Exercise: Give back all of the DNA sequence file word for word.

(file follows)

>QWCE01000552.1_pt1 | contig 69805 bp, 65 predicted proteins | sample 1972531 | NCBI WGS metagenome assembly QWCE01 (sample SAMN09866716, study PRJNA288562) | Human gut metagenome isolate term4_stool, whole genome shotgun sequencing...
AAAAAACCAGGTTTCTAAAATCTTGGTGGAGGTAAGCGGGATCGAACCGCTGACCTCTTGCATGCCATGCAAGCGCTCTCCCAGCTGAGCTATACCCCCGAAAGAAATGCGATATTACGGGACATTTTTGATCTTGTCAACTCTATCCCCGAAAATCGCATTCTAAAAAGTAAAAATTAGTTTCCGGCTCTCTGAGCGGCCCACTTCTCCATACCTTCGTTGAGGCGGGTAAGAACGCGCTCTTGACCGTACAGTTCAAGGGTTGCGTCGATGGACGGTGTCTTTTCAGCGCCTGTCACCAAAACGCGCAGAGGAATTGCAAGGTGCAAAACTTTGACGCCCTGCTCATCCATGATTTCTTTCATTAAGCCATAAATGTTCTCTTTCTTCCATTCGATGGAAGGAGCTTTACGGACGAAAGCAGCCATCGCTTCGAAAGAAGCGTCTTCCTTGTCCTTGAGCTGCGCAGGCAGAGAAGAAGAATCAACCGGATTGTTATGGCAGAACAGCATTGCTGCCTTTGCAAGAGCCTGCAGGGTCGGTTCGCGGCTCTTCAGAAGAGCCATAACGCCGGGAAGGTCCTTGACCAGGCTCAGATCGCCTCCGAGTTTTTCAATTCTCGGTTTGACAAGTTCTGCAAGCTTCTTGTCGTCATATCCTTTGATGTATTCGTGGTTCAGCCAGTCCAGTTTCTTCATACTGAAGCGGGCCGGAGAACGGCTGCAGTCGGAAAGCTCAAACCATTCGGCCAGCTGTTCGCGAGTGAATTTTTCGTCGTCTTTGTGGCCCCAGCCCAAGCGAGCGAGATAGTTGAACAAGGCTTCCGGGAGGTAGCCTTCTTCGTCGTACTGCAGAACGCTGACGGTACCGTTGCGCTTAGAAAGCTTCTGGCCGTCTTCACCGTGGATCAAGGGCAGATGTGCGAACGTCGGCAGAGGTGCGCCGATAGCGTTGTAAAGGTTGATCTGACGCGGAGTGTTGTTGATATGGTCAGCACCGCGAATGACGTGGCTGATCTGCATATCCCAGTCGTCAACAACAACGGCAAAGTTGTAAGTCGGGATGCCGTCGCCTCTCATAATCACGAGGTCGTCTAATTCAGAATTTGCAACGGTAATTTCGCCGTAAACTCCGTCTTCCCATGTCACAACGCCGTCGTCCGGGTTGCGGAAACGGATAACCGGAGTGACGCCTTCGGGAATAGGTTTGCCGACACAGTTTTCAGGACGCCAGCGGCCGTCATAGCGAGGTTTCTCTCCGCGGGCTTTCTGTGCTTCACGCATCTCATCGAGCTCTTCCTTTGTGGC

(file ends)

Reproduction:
>QWCE01000552.1_pt1 | contig 69805 bp, 65 predicted proteins | sample 1972531 | NCBI WGS metagenome assembly QWCE01 (sample SAMN09866716, study PRJNA288562) | Human gut metagenome isolate term4_stool, whole genome shotgun sequencing...
AAAAAACCAGGTTTCTAAAATCTTGGTGGAGGTAAGCGGGATCGAACCGCTGACCTCTTGCATGCCATGCAAGCGCTCTCCCAGCTGAGCTATACCCCCGAAAGAAATGCGATATTACGGGACATTTTTGATCTTGTCAACTCTATCCCCGAAAATCGCATTCTAAAAAGTAAAAATTAGTTTCCGGCTCTCTGAGCGGCCCACTTCTCCATACCTTCGTTGAGGCGGGTAAGAACGCGCTCTTGACCGTACAGTTCAAGGGTTGCGTCGATGGACGGTGTCTTTTCAGCGCCTGTCACCAAAACGCGCAGAGGAATTGCAAGGTGCAAAACTTTGACGCCCTGCTCATCCATGATTTCTTTCATTAAGCCATAAATGTTCTCTTTCTTCCATTCGATGGAAGGAGCTTTACGGACGAAAGCAGCCATCGCTTCGAAAGAAGCGTCTTCCTTGTCCTTGAGCTGCGCAGGCAGAGAAGAAGAATCAACCGGATTGTTATGGCAGAACAGCATTGCTGCCTTTGCAAGAGCCTGCAGGGTCGGTTCGCGGCTCTTCAGAAGAGCCATAACGCCGGGAAGGTCCTTGACCAGGCTCAGATCGCCTCCGAGTTTTTCAATTCTCGGTTTGACAAGTTCTGCAAGCTTCTTGTCGTCATATCCTTTGATGTATTCGTGGTTCAGCCAGTCCAGTTTCTTCATACTGAAGCGGGCCGGAGAACGGCTGCAGTCGGAAAGCTCAAACCATTCGGCCAGCTGTTCGCGAGTGAATTTTTCGTCGTCTTTGTGGCCCCAGCCCAAGCGAGCGAGATAGTTGAACAAGGCTTCCGGGAGGTAGCCTTCTTCGTCGTACTGCAGAACGCTGACGGTACCGTTGCGCTTAGAAAGCTTCTGGCCGTCTTCACCGTGGATCAAGGGCAGATGTGCGAACGTCGGCAGAGGTGCGCCGATAGCGTTGTAAAGGTTGATCTGACGCGGAGTGTTGTTGATATGGTCAGCACCGCGAATGACGTGGCTGATCTGCATATCCCAGTCGTCAACAACAACGGCAAAGTTGTAAGTCGGGATGCCGTCGCCTCTCATAATCACGAGGTCGTCTAATTCAGAATTTGCAACGGTAATTTCGCCGTAAACTCCGTCTTCCCATGTCACAACGCCGTCGTCCGGGTTGCGGAAACGGATAACCGGAGTGACGCCTTCGGGAATAGGTTTGCCGACACAGTTTTCAGGACGCCAGCGGCCGTCATAGCGAGGTTTCTCTCCGCGGGCTTTCTGTGCTTCACGCATCTCATCGAGCTCTTCCTTTGTGGC